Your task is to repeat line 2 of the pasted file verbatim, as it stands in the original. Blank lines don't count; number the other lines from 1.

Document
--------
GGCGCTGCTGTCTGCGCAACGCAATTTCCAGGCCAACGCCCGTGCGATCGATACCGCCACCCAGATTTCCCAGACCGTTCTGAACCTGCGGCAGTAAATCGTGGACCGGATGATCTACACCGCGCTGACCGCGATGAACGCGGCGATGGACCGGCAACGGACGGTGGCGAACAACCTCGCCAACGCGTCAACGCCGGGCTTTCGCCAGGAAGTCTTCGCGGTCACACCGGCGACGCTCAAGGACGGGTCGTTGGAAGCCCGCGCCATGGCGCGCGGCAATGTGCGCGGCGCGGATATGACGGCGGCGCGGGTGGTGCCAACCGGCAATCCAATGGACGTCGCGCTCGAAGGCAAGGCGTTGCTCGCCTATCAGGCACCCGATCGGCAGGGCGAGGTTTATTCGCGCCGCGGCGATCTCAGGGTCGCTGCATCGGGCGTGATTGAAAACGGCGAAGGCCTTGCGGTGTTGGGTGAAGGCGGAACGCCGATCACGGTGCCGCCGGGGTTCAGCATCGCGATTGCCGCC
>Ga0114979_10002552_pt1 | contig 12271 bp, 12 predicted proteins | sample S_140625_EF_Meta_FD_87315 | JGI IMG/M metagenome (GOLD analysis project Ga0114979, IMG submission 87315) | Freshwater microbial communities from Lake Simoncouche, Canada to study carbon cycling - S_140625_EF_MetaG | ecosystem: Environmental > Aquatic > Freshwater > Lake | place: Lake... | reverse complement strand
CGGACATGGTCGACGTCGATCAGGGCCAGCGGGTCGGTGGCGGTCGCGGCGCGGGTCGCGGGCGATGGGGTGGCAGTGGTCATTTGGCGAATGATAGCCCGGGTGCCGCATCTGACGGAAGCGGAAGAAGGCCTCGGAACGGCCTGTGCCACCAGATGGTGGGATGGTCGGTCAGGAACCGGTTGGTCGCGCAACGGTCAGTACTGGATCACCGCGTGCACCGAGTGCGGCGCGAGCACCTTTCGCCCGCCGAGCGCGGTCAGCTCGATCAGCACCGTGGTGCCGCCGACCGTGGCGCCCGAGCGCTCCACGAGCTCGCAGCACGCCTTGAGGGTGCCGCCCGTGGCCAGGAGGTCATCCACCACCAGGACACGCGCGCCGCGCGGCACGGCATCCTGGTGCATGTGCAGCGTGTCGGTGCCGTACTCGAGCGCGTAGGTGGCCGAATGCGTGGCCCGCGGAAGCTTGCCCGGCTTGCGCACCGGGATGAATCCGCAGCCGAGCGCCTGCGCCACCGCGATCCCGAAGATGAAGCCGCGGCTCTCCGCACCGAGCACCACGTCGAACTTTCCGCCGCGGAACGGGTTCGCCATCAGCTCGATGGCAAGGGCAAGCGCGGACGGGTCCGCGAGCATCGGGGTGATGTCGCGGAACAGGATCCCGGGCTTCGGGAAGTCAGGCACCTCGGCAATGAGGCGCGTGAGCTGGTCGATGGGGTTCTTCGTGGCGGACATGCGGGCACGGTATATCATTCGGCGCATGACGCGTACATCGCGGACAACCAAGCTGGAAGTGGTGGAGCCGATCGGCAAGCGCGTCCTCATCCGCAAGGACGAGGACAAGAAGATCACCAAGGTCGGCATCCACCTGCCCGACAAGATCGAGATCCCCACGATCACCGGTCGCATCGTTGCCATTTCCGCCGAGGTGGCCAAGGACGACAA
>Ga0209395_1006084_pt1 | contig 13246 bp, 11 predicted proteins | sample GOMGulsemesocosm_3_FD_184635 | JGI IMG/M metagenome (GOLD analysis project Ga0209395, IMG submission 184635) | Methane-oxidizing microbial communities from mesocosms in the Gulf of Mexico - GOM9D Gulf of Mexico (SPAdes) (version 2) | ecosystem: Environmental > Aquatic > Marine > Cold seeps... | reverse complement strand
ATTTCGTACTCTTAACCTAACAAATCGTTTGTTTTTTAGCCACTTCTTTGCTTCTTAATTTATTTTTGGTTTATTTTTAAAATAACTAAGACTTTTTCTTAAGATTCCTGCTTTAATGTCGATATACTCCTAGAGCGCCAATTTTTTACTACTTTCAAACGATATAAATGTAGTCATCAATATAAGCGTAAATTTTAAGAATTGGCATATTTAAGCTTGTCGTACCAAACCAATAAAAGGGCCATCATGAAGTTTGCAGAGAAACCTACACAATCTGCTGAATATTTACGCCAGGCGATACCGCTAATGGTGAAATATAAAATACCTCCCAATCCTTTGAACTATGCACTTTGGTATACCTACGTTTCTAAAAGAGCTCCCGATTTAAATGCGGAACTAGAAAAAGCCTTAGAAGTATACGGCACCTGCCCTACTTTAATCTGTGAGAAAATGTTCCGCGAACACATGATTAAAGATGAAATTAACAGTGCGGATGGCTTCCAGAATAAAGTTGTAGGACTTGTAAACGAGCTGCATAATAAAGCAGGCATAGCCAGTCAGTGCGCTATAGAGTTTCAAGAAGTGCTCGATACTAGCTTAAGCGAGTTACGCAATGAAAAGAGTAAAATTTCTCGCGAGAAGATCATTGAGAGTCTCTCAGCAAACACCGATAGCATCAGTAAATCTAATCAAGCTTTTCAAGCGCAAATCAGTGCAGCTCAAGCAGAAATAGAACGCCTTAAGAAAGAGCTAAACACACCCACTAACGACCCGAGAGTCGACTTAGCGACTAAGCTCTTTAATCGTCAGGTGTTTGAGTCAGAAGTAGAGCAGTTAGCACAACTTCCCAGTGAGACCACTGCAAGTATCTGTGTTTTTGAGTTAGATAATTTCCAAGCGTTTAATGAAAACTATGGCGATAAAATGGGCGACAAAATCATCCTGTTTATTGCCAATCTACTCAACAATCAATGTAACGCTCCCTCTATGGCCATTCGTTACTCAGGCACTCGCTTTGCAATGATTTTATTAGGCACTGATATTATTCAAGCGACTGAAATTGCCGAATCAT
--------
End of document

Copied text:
>Ga0114979_10002552_pt1 | contig 12271 bp, 12 predicted proteins | sample S_140625_EF_Meta_FD_87315 | JGI IMG/M metagenome (GOLD analysis project Ga0114979, IMG submission 87315) | Freshwater microbial communities from Lake Simoncouche, Canada to study carbon cycling - S_140625_EF_MetaG | ecosystem: Environmental > Aquatic > Freshwater > Lake | place: Lake... | reverse complement strand